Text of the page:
By Esther Gaitan-Fuertes
The “people live in fear.” That was the thrust of an urgent pastoral appeal issued by South Sudan’s seven bishops, who charged both government troops and the armed opposition with using force against civilians as part of an ongoing civil war in the country.
A copy of the bishops’ pastoral letter was obtained by international Catholic charity Aid to the Church in Need.
The prelates wrote: “Some towns have become ‘ghost towns’, empty except for security forces and perhaps members of one faction or tribe. Even when they have fled to our churches or to UN camps for protection, they are still harassed by security forces.”
The bishops insisted that the humanitarian crisis that grips South Sudan is mostly due to insecurity and poor economic management: “Millions of our people are affected, with large numbers displaced from their homes and many fleeing to neighboring countries, where they are facing appalling hardships in refugee camps.”
The bishops have called on Caritas South Sudan and its international partners to act urgently to alleviate the humanitarian crisis in South Sudan; they also called on the international to intervene.
The Church leaders, expressing concern that “some elements within the government appear to be suspicious of the Church,” affirmed that the Church does not take sides in the conflict.
The wrote: “We are FOR all good things - peace, justice, love, forgiveness, reconciliation, dialogue, the rule of law, good governance – and we are AGAINST evil - violence, killing, rape, torture, looting, corruption, arbitrary detention, tribalism, discrimination, oppression.”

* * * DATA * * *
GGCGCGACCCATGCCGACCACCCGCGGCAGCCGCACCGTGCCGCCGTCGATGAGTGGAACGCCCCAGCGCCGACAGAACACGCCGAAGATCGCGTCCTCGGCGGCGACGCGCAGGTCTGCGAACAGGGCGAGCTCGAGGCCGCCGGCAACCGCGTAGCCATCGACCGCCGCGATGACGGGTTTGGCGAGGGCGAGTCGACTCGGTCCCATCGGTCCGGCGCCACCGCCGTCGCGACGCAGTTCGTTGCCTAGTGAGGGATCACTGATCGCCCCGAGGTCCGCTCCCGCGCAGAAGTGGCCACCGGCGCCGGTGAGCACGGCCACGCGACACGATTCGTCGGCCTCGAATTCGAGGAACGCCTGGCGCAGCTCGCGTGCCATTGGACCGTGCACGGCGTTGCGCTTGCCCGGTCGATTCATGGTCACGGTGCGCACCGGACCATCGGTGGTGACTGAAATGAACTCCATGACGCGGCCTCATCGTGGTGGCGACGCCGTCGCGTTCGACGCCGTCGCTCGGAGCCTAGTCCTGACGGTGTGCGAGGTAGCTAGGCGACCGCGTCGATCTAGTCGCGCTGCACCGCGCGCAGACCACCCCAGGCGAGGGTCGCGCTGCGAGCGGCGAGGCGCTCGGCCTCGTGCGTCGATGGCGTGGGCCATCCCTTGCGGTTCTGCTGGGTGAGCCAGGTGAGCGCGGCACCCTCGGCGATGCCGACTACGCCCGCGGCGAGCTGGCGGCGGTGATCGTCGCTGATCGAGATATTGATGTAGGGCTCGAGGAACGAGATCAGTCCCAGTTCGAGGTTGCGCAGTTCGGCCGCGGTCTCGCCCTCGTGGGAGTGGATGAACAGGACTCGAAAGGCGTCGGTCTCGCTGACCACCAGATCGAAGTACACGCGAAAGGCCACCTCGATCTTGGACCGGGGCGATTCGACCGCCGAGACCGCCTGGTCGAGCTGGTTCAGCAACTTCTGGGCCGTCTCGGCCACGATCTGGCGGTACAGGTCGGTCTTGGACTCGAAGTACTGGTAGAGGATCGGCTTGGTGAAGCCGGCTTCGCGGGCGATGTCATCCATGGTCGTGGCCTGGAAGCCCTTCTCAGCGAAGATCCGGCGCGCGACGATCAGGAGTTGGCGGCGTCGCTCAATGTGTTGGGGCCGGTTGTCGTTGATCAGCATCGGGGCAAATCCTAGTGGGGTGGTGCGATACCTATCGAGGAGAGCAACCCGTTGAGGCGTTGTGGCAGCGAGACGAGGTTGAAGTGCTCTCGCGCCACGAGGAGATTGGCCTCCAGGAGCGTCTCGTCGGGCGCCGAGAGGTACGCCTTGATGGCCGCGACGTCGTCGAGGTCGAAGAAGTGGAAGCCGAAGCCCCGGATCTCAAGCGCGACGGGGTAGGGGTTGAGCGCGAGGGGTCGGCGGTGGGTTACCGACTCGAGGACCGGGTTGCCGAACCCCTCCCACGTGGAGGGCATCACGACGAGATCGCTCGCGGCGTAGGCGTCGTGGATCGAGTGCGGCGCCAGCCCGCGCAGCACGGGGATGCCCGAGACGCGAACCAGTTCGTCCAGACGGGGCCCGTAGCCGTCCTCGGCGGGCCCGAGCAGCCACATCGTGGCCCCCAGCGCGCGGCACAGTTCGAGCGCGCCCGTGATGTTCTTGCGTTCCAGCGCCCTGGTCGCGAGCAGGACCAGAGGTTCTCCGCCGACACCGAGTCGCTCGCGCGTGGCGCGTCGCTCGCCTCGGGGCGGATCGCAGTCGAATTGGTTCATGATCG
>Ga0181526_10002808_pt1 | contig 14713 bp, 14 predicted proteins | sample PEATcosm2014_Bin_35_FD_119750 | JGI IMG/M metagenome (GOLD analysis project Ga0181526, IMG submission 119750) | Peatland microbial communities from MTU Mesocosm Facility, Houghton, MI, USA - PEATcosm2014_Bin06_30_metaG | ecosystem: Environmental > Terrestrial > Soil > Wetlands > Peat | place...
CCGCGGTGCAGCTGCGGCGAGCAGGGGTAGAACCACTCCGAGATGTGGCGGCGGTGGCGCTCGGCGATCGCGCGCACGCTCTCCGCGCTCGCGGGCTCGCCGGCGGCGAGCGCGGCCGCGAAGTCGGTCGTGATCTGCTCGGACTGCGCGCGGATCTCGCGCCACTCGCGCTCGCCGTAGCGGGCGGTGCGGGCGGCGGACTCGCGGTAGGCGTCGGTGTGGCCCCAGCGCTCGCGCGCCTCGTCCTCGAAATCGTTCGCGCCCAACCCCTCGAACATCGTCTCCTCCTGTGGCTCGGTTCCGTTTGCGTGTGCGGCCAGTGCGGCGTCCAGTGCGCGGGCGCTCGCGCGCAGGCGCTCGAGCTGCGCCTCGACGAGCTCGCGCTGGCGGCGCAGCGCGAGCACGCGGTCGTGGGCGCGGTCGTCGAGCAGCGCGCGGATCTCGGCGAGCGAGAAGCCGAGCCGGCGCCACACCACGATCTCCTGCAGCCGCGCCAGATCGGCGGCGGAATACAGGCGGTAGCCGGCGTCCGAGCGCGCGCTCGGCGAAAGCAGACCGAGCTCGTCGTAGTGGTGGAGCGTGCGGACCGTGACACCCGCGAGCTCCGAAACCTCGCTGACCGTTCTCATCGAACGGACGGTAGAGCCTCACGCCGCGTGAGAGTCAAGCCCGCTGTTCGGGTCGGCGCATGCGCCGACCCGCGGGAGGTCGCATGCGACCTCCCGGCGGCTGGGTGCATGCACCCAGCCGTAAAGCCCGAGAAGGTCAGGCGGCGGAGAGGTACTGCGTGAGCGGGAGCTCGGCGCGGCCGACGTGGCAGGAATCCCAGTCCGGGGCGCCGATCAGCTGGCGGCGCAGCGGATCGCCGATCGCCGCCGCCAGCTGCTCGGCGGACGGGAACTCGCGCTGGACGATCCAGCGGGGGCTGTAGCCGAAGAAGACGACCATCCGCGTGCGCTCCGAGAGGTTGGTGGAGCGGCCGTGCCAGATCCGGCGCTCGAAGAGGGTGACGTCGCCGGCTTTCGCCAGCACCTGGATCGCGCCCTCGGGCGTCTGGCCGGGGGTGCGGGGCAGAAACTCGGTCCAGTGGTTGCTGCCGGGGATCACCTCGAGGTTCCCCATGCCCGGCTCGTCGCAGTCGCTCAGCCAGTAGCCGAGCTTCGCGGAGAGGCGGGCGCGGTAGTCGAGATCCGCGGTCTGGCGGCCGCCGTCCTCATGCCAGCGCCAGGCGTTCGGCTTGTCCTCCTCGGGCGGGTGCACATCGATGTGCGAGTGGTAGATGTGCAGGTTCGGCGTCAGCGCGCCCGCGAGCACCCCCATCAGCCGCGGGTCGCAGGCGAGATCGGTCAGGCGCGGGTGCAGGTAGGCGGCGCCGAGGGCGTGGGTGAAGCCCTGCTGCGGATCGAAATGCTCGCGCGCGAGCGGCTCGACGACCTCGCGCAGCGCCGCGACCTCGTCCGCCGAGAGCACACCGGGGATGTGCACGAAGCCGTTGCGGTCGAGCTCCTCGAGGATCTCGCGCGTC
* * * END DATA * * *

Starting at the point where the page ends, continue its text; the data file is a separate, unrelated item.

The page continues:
The bishops expressed their readiness to meet with any party “who we believe has the power to change our country for the better.”
The bishops called on Catholics in South Sudan to “work for justice and peace; reject violence and revenge.” They also asked for prayers that Pope Francis’ intention to visit the nation later this year will become a reality.
With picture of displaced children in South Sudan (© ACN)
Directly under the Holy Father, Aid to the Church in Need supports the faithful wherever they are persecuted, oppressed or in pastoral need. ACN is a Catholic charity - helping to bring Christ to the world through prayer, information and action.
Founded in 1947 by Father Werenfried van Straaten, whom Pope John Paul II named “An Outstanding Apostle of Charity,” the organization is now at work in over 145 countries throughout the world.
The charity undertakes thousands of projects every year including providing transport for clergy and lay Church workers, construction of church buildings, funding for priests and nuns and help to train seminarians. Since the initiative’s launch in 1979, 43 million Aid to the Church in Need Child’s Bibles have been distributed worldwide.